- US Markit Manufacturing PMI DecP: 57.8 (est 58.5, prev 58.3)
- - Services PMI DecP: 57.5 (est 58.8, prev 58)
- - Composite PMI DecP: 56.9 (prev 57.2)
After falling in November, December Markit flash Composite PMI fell by 0.3 points in December to a 3-month low of 56.9, but remaining firmly in expansion territory above 50 "indicat[ing] a strong upturn in output at the end of 2021."
Both services and manufacturing fell by a half point to 57.5 and 57.8 respectively. New orders remained in expansion territory for a 17th straight month and moved to a five-month high led by services for the first time in months. Manufacturing new orders were at a 14-month low. Input prices paid hit new record levels led by services (manufacturing input prices softened) due to increasing costs for raw materials, transportation, and distribution. Prices charged softened to a three-month low but otherwise remained the fastest recorded (since 2009). With supply chain and labor availability issues continuing to make production difficult, backlogs remained near record levels. Difficulty finding qualified labor particularly in the service sector led to a "marginal" rise in employment. Future expectations, which fell to an 8-month low in October, rebounded further to a 12-month high.
From the report:
US private sector businesses indicated a strong upturn in output at the end of 2021, despite the rate of expansion easing to the slowest for three months. Service sector business activity growth remained especially sharp, with manufacturers registering a slight uptick in the pace of expansion in production. Adjusted for seasonal factors, the IHS Markit Flash US Composite PMI Output Index posted 56.9 in December, down slightly from 57.2 in November, but still signalling a strong rise in private sector business activity.
Although slower than rates seen earlier in the year, the pace of output growth was faster than the historic trend. Supporting the upturn in activity was a quicker increase in new orders during December. The pace of expansion was the sharpest for five months, and largely driven by a faster rise in service sector new business. New order inflows to the manufacturing sector eased to the slowest since October 2020, however. Meanwhile, new export orders increased at the strongest pace since September.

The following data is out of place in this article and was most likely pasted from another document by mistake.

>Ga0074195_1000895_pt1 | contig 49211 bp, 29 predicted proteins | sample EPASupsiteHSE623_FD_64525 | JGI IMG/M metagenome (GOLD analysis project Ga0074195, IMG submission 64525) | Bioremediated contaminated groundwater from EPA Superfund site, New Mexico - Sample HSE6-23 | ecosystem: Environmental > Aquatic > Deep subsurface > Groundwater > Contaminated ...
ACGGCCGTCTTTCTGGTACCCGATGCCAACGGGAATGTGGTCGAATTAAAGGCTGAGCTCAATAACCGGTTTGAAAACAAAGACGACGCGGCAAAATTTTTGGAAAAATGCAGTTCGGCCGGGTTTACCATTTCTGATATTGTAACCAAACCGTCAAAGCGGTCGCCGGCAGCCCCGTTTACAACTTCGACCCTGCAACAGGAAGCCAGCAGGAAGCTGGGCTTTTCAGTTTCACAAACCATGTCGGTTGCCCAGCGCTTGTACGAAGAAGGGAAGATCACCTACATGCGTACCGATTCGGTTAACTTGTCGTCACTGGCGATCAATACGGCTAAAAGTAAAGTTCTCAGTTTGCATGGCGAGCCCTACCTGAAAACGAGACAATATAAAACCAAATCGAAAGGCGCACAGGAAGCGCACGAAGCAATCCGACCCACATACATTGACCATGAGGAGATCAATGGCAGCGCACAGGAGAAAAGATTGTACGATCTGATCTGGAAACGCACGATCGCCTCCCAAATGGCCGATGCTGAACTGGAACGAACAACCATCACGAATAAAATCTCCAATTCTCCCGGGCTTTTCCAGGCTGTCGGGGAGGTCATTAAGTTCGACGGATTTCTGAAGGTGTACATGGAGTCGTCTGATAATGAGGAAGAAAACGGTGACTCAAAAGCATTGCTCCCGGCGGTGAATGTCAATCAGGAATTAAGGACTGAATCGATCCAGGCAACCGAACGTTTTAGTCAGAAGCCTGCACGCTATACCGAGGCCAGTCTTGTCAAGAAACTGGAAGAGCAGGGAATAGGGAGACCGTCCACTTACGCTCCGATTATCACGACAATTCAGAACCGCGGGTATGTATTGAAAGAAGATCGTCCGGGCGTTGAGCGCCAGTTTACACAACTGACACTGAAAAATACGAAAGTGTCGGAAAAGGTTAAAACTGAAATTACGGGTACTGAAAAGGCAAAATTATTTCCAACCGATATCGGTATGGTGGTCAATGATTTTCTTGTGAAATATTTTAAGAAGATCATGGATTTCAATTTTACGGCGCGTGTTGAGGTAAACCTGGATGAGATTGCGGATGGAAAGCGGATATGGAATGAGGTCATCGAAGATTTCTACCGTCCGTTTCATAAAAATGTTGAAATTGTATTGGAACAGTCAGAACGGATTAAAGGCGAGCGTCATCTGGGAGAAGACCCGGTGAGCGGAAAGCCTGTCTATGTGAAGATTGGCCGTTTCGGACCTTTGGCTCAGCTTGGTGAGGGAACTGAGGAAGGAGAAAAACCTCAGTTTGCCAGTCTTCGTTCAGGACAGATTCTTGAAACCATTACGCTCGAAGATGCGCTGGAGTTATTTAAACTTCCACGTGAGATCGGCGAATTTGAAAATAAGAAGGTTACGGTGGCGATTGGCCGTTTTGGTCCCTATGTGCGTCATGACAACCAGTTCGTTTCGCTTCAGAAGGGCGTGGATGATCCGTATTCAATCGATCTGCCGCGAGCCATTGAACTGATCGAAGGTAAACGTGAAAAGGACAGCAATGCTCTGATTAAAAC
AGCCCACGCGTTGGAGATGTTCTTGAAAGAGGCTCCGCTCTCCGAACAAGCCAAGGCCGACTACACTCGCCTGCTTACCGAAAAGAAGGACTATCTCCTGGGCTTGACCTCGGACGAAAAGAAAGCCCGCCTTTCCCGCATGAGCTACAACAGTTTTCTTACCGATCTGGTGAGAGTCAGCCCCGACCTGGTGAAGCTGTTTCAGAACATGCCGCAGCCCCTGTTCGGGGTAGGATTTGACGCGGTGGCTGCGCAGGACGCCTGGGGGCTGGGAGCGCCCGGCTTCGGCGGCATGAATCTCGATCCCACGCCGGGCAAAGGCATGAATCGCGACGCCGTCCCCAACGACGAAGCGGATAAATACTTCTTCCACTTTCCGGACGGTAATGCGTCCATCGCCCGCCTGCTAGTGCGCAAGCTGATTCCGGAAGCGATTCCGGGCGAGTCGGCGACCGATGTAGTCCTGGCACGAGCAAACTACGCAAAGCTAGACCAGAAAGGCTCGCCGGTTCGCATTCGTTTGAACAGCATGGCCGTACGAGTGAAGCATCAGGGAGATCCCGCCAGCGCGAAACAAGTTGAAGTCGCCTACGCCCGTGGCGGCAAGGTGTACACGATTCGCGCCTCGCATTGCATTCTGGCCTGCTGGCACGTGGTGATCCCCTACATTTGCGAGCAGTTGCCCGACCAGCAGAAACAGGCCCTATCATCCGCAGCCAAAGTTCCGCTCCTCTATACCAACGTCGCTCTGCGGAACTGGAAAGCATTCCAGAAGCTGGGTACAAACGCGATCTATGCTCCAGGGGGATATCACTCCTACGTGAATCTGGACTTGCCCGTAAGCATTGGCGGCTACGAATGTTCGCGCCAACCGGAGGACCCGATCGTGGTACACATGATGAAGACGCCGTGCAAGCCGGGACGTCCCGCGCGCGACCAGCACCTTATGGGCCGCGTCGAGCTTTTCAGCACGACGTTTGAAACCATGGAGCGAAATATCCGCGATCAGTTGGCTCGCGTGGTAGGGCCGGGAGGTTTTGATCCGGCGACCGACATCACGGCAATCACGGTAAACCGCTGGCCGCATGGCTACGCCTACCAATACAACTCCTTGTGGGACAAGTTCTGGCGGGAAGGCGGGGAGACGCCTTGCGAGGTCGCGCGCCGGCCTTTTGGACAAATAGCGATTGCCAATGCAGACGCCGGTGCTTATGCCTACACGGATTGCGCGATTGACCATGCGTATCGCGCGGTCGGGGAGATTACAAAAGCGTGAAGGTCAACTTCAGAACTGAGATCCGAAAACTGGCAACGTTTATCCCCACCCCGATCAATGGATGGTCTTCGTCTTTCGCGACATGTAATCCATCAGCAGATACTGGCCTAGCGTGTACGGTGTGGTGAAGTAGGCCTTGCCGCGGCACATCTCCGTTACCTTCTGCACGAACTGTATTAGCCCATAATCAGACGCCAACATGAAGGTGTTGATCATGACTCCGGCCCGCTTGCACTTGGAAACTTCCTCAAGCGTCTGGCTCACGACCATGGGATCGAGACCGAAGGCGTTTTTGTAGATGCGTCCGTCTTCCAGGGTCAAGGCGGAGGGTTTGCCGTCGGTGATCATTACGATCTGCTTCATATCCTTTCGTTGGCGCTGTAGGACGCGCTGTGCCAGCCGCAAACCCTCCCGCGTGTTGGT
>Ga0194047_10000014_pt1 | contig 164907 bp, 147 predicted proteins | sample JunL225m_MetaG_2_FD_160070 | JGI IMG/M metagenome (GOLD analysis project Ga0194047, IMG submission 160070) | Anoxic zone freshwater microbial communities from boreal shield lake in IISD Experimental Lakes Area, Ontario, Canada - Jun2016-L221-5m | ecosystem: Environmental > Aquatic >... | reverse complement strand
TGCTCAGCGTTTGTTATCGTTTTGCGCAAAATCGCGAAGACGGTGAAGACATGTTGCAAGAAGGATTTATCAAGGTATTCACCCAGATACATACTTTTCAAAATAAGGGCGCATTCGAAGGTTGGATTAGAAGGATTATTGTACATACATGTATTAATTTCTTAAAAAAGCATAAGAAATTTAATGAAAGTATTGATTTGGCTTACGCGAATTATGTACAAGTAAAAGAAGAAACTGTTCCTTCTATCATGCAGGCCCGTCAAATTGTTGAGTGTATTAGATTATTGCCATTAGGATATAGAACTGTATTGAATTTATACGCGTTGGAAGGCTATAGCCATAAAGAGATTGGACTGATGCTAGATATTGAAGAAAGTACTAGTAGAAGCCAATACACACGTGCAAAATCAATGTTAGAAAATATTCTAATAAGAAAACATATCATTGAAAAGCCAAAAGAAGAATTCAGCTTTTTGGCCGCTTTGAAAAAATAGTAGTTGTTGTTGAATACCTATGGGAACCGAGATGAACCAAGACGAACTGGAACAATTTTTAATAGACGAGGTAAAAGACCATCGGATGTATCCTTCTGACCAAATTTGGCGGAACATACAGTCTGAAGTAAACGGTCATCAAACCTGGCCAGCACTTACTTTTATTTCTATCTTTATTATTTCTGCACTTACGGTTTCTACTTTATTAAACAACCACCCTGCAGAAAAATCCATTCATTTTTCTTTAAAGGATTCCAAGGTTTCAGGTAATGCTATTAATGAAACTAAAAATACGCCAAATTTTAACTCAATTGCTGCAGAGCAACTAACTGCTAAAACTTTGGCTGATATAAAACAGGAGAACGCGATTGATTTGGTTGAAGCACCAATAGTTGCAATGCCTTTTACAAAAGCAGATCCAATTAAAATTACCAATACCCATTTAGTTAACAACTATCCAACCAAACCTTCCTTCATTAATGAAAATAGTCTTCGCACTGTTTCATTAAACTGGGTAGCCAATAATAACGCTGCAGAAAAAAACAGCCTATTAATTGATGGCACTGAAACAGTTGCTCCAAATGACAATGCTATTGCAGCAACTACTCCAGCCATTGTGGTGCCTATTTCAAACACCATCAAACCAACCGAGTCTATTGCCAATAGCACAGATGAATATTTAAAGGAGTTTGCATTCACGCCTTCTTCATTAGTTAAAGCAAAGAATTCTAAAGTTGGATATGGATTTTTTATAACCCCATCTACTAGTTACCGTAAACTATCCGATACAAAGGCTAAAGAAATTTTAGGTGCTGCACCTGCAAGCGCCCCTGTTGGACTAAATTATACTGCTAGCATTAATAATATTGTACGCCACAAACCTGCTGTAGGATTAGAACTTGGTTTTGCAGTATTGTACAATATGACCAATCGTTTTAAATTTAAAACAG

At the same time, inflationary pressures continued to mount, with firms facing ever increasing input prices. The pace of cost inflation accelerated again to reach a fresh series record. Companies reported broad-based upticks in cost burdens, with a range of key materials noted higher in price, alongside soaring transportation and distribution fees. Despite the increase in costs, the pace of inflation of prices charged for goods and services softened for the second month running in December, with some firms mentioning efforts to boost sales amid stronger competition. With the exception of rates seen in October and November, the latest uptick in selling prices was nevertheless the fastest on record (since October 2009).
Ongoing disruptions to supply chains and labor shortages hampered firms’ ability to work through outstanding business at the end of 2021. The expansion in backlogs of work was among the fastest in the series’ history.
Challenges securing suitable candidates and retaining staff led to only a marginal rise in employment, which served to exacerbate pressures on capacity. Staffing difficulties were especially acute in the service sector, which drove the slowdown in job creation. Private sector firms recorded the strongest degree of confidence regarding the 12-month outlook for output for just over a year in December. Optimism stemmed from hopes of further upticks in client demand and that the impact of the Omicron variant is less severe than prior virus waves
Here was the commentary:
Commenting on the PMI data, Chris Williamson, Chief Business Economist at IHS Markit, said: “The survey data paint a picture of an economy showing encouraging resilience to rising virus infection rates and worries over the Omicron variant. Business growth slipped only slightly during the month and held up especially well in the vulnerable service sector. Manufacturing output growth even picked up slightly amid a marked easing in the number of supply chain delays, which also helped to take pressure off raw material prices. Barring the initial price slide seen at the start of the pandemic, December saw the steepest fall in factory input price inflation for nearly a decade.
“The worry is that rising wage growth, greater transport costs and higher energy prices have pushed service sector cost inflation to a new high, and that any renewed disruption to global supply lines resulting from the Omicron wave could lead to renewed upward pressure on goods prices.”
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